“As Nathan Glazer has written, the proliferation of graffiti, even when not obscene, confronts the subway rider with the inescapable knowledge that the environment he must endure for an hour or more a day is uncontrolled and uncontrollable, and that anyone can invade it to do whatever damage and mischief the mind suggests.”

Untitled - Basquiat 1981 (Responsible for many broken windows.)

Indeed, it is precisely this “uncontrollable” youth-element that groups of teenagers are naturally able to instil in the public that is frequently cited in their article. (However, I am able to see a lot of parallels in the escapism and disregard for the law so prevalent among artists.) Ever since the youth rebellion from the mainstream in post-McCarthy America and the subsequent global peace movement, it is this “delinquency” that is really on attack: the subjugation of the status quo through culture jamming, however, is public speech protected by the US bill of rights and constitution and the Universal Charter of Human Rights. I maintain that this holds true in all artistic situations regardless of legislation that might seek to criminalize such expression.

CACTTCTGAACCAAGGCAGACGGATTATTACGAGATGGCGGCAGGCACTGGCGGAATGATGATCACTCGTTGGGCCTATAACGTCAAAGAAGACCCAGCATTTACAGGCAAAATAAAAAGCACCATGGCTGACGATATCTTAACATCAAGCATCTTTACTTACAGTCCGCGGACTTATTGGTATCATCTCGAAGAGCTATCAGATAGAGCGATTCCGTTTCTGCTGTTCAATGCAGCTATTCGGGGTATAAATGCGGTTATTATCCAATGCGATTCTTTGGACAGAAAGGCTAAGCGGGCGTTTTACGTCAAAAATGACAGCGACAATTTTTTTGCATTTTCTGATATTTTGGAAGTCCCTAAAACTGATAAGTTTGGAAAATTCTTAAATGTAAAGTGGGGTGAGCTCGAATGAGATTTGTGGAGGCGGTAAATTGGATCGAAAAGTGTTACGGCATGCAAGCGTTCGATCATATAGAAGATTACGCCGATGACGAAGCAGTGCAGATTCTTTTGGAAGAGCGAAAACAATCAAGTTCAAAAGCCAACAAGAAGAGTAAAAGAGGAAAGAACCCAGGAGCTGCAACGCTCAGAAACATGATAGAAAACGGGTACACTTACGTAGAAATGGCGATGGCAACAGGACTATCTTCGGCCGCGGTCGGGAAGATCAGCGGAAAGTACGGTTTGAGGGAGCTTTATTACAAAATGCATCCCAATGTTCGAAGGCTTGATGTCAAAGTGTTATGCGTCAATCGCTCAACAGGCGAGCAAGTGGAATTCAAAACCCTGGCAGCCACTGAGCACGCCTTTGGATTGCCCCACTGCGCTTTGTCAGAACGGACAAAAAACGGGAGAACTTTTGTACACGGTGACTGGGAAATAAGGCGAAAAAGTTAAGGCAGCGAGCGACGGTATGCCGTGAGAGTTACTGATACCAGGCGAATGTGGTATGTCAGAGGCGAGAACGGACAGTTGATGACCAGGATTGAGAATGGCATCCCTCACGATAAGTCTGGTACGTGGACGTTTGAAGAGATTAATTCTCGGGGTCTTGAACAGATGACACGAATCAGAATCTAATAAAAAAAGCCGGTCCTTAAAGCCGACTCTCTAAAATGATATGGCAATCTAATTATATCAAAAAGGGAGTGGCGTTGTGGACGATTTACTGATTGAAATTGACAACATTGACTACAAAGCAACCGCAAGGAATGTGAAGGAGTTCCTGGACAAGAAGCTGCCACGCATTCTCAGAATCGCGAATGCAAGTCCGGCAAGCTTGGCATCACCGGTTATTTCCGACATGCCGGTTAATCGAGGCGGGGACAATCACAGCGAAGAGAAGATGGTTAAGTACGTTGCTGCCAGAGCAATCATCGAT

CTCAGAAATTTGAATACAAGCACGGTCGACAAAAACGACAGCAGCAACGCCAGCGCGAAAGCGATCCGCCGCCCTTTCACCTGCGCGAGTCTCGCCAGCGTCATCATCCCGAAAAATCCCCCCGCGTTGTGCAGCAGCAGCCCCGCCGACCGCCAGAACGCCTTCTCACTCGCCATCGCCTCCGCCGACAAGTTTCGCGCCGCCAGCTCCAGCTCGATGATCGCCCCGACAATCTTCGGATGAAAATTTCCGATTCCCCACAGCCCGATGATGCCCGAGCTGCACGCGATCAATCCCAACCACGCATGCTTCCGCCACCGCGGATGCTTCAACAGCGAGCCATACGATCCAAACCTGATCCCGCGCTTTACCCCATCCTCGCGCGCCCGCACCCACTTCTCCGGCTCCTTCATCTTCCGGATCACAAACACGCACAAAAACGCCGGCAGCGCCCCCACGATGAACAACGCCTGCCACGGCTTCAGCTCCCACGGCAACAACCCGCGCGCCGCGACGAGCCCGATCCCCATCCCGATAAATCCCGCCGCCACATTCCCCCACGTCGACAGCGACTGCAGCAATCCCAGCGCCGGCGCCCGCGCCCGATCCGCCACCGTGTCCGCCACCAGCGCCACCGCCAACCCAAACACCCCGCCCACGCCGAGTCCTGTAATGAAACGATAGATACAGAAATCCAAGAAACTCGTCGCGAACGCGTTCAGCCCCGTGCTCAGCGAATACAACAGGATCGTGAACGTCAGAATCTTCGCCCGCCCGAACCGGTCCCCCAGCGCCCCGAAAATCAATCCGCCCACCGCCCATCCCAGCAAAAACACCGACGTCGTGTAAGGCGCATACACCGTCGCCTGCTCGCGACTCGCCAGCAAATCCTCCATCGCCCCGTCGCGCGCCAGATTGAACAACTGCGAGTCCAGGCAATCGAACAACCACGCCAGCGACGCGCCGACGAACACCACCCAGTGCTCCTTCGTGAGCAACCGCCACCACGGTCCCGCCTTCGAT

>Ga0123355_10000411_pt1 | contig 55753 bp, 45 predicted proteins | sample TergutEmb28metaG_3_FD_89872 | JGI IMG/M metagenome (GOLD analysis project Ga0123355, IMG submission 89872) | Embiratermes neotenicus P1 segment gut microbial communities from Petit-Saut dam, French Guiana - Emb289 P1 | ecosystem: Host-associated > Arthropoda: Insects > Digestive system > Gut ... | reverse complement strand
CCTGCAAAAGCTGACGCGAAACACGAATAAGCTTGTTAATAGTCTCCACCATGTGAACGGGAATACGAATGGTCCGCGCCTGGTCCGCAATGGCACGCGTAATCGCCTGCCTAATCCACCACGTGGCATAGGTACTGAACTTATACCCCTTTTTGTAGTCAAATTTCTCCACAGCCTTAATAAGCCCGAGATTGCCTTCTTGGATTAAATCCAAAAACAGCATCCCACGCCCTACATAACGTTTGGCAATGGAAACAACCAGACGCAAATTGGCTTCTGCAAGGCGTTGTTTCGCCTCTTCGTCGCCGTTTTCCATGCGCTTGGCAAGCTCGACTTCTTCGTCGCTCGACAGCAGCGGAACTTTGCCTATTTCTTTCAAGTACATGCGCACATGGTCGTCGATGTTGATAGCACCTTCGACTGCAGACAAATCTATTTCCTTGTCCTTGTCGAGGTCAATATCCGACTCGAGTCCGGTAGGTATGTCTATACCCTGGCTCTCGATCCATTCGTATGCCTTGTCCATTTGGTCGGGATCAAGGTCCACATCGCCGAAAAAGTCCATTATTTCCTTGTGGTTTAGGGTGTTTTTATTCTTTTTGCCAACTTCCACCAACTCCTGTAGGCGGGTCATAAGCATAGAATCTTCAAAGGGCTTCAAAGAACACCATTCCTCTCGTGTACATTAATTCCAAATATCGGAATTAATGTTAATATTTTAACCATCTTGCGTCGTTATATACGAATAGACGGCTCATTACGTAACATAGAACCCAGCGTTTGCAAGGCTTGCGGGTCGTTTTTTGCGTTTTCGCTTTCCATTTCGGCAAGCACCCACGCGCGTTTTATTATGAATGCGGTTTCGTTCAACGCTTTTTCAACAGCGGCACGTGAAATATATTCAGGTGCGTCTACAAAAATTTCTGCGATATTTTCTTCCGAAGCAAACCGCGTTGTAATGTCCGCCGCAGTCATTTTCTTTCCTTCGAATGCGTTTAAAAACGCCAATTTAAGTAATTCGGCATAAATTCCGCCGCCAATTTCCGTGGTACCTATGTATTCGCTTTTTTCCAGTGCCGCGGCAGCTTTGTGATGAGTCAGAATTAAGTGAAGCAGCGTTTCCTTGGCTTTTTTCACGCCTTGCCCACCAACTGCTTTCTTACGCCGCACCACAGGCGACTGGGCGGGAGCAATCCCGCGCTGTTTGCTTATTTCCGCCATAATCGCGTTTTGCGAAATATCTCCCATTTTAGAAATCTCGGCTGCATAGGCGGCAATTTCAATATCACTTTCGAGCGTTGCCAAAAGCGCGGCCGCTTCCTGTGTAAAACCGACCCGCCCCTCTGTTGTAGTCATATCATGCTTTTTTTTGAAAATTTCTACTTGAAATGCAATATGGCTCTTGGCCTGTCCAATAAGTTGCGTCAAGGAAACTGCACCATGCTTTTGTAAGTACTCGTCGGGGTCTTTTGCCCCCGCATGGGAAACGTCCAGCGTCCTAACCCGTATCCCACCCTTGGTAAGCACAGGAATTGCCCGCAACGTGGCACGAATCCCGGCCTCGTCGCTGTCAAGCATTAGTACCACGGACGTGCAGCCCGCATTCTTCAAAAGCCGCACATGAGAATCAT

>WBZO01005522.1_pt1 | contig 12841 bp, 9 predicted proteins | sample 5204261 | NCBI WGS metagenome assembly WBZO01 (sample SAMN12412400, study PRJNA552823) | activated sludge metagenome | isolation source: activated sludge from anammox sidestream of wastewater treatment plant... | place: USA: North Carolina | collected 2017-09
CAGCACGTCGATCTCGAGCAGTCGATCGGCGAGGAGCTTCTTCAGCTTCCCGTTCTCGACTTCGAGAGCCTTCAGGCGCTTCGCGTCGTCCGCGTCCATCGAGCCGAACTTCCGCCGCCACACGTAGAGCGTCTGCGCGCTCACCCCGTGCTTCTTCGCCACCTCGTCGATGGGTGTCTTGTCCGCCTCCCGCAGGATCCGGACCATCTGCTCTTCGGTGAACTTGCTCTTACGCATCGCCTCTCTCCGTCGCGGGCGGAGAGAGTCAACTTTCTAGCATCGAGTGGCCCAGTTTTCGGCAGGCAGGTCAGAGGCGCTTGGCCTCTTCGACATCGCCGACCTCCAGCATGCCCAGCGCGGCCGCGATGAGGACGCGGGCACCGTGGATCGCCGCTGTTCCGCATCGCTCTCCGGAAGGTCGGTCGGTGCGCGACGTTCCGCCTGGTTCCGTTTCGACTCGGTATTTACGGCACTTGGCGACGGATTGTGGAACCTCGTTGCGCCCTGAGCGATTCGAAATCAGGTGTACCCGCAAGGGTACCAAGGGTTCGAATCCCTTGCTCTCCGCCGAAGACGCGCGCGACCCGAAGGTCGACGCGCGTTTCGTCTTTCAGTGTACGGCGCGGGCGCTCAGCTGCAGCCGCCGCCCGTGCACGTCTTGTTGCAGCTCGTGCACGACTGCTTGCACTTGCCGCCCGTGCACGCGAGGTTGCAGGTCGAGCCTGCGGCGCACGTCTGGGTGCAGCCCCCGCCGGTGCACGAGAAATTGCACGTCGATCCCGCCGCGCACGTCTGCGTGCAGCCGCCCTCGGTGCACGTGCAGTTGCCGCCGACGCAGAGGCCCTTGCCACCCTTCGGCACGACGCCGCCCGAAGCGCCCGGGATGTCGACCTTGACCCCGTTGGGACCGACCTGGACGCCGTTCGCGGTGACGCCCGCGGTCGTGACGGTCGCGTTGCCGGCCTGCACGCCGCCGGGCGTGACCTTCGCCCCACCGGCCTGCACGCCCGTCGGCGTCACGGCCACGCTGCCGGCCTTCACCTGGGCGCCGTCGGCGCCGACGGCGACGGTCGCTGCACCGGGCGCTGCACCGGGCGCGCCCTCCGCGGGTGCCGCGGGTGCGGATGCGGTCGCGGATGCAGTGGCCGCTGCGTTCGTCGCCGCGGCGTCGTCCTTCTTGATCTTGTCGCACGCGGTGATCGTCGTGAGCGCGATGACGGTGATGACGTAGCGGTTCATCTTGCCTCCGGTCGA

American rights are (more often than not) property-centric rather than value-centric. I am not implying that Americans are Human Havings rather than Human Beings, however, in my opinion this whole circus looks like state-subsidized backdoor gentrification. Let the politicians decide what is important for safety, that is indeed their role - but keep them away from aesthetics.

Some British communities, in step with the New York decision to clean the subways, have declared their intent to remove works of Banksy art from public walls - which, when you think about it, is a testament to the moral poverty of a system so intent on being right and righteous that it forgets its role as the protector and nurturer of the culture it is ultimately responsible for creating.